Nazca is famous for the mysterious series of lines that have been chiseled into the rocky dessert.Beyond the lines there is very little in Nazca so our hotel was about 15 minutes outside the town in the country side and on coming off the night bus from Arequipa we were also told it had a swimming pool.This lifted the spirits, until we actually arrived that was.
To get the hotel we had to pass through what looked like a refugee camp on the outskirts of the town.There was a lot of rubble and hundreds of wicker tents and houses where people were sleeping.We later found out this was a neighborhood that fell down in the last earthquake that hit Nazca and when the inhabitants left several rural people who moved to Nazca had set up this village and laid a claim on the land.When we emerged through the other side of the camp we reached our hotel which was protected by a 12 foot perimeter wall topped with barbed wire and entered through the 10 feet steel gates.Nice place and in typical South American logic we later discovered the wall only protected two sides of the complex the other two being protected by a standard 3 feet farm fence.
After catching up on some sleep we headed for our flight over the famous lines.The lines are a series of animal figures and geometric shapes that cover an area of 500m2.There are several theories of why they were in scripted and what the represent including they are an agricultural calendar, an offering to the Nazca god who could fly and the one I like most that aliens drew them!
We boarded our little 5 seater Cessna plane and our pilot described the route we would take and the different lines we would see including the Triangles, Astronaut, Condor, Monkey, Spider and Hummingbird amongst others.Now despite being a world traveler I have never been the best flier and that is when Jumbo Jets are involved, never mind rickety looking 5 seater propeller planes that take off from a shabby desert air strips.The nerves set in.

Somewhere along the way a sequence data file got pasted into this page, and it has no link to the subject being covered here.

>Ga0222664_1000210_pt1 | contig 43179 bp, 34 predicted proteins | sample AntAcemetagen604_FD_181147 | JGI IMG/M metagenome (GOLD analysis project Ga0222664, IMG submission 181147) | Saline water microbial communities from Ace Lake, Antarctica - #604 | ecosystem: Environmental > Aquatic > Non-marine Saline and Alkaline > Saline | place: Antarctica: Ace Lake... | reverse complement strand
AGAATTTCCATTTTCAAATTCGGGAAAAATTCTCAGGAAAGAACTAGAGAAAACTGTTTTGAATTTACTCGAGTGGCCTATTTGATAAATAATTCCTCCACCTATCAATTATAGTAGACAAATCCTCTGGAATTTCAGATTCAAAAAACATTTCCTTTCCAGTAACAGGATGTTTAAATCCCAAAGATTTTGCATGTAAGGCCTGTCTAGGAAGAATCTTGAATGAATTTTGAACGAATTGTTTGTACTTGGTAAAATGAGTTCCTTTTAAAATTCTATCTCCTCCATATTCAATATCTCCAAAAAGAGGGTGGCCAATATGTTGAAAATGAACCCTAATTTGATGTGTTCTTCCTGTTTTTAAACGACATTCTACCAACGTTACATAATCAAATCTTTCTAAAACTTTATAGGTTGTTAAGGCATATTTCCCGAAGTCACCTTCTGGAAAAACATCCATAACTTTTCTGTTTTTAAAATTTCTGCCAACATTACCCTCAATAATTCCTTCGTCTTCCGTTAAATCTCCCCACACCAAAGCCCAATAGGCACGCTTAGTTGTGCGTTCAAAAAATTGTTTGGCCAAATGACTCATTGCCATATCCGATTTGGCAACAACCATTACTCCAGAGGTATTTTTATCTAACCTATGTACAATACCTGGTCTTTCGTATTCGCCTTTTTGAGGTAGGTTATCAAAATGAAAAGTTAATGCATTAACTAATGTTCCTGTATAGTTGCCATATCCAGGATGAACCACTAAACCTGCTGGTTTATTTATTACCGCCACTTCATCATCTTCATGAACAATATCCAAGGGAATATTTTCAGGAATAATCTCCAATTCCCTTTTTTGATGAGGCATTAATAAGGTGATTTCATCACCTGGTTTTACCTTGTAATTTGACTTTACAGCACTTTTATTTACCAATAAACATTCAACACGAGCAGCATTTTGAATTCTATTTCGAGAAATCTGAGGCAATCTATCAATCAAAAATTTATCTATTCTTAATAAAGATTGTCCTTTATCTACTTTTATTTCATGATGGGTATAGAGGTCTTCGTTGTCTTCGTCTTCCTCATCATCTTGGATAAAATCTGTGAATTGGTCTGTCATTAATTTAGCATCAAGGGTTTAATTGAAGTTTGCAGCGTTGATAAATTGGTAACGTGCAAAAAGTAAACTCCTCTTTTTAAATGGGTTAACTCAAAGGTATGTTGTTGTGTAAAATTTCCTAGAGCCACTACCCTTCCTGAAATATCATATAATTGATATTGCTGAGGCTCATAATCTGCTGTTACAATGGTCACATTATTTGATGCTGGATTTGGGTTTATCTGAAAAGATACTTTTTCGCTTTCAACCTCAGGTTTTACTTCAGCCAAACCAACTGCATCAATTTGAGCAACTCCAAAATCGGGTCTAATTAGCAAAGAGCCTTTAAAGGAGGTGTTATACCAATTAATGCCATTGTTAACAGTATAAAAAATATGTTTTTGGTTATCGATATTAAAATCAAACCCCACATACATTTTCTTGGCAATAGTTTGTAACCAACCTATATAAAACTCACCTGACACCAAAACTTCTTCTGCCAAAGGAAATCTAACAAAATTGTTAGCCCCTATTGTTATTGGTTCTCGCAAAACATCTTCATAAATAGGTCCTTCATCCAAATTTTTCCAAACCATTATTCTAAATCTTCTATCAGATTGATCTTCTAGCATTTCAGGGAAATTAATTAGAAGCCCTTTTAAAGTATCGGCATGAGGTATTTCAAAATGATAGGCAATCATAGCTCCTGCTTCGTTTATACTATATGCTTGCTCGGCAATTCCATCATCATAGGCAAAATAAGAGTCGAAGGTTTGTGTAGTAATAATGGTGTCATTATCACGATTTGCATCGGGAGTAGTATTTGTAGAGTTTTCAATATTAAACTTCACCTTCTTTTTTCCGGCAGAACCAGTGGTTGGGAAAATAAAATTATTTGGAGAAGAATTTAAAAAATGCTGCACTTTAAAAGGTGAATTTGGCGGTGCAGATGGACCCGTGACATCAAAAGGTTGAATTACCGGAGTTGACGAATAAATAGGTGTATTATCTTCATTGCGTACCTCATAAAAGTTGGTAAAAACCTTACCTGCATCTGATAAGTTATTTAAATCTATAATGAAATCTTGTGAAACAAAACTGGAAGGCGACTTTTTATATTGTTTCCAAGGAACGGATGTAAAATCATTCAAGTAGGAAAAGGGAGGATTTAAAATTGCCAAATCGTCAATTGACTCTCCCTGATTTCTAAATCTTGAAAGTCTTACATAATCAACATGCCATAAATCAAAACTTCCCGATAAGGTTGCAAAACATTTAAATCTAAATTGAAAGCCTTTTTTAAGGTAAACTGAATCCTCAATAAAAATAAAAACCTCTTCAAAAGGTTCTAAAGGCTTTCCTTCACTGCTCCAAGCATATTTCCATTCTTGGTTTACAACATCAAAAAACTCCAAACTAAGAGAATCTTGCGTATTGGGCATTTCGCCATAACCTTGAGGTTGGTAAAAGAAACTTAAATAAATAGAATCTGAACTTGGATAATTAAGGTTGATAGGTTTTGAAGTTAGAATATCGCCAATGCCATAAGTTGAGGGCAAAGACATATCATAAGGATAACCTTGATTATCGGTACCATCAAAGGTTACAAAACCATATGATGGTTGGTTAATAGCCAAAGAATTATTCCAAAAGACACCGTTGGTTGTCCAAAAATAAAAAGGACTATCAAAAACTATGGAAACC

To my delight when the plane took off and started to perform incredibly sharp turns and tilts so passengers on both the left and right side of the plane could see the different shapes I started to really enjoy the ride.Hannah however was not enjoying herself so much.Motion sickness was getting the better of her and her interest in the lines waning.This did not put off the pilot and he continued to throw us about for better views of the lines for about 45 minutes.At the end we were all pleased to be back on the ground having managed to keep hold on to our breakfast.
From the lines we then visited a very different tourist attraction.It was a Nazca cemetery that had been ravaged by grave diggers, as Nazca people were mummified and then buried in tombs with their most valuable possessions.The Peruvian tourist board had managed to salvage what they could of the graves and tombs and then made it a tourist attraction or heritage site.We toured the 12 tombs with our guide who had great delight in telling us the mummies heads we could see probably did not belong to the body they now sat on amongst other gory details.
After this we headed back to the hotel for a quite night as we had an early bus to Pisco the next day.We enjoyed a few beers at the pool which we shared with the dead beetles that floated on the top of it.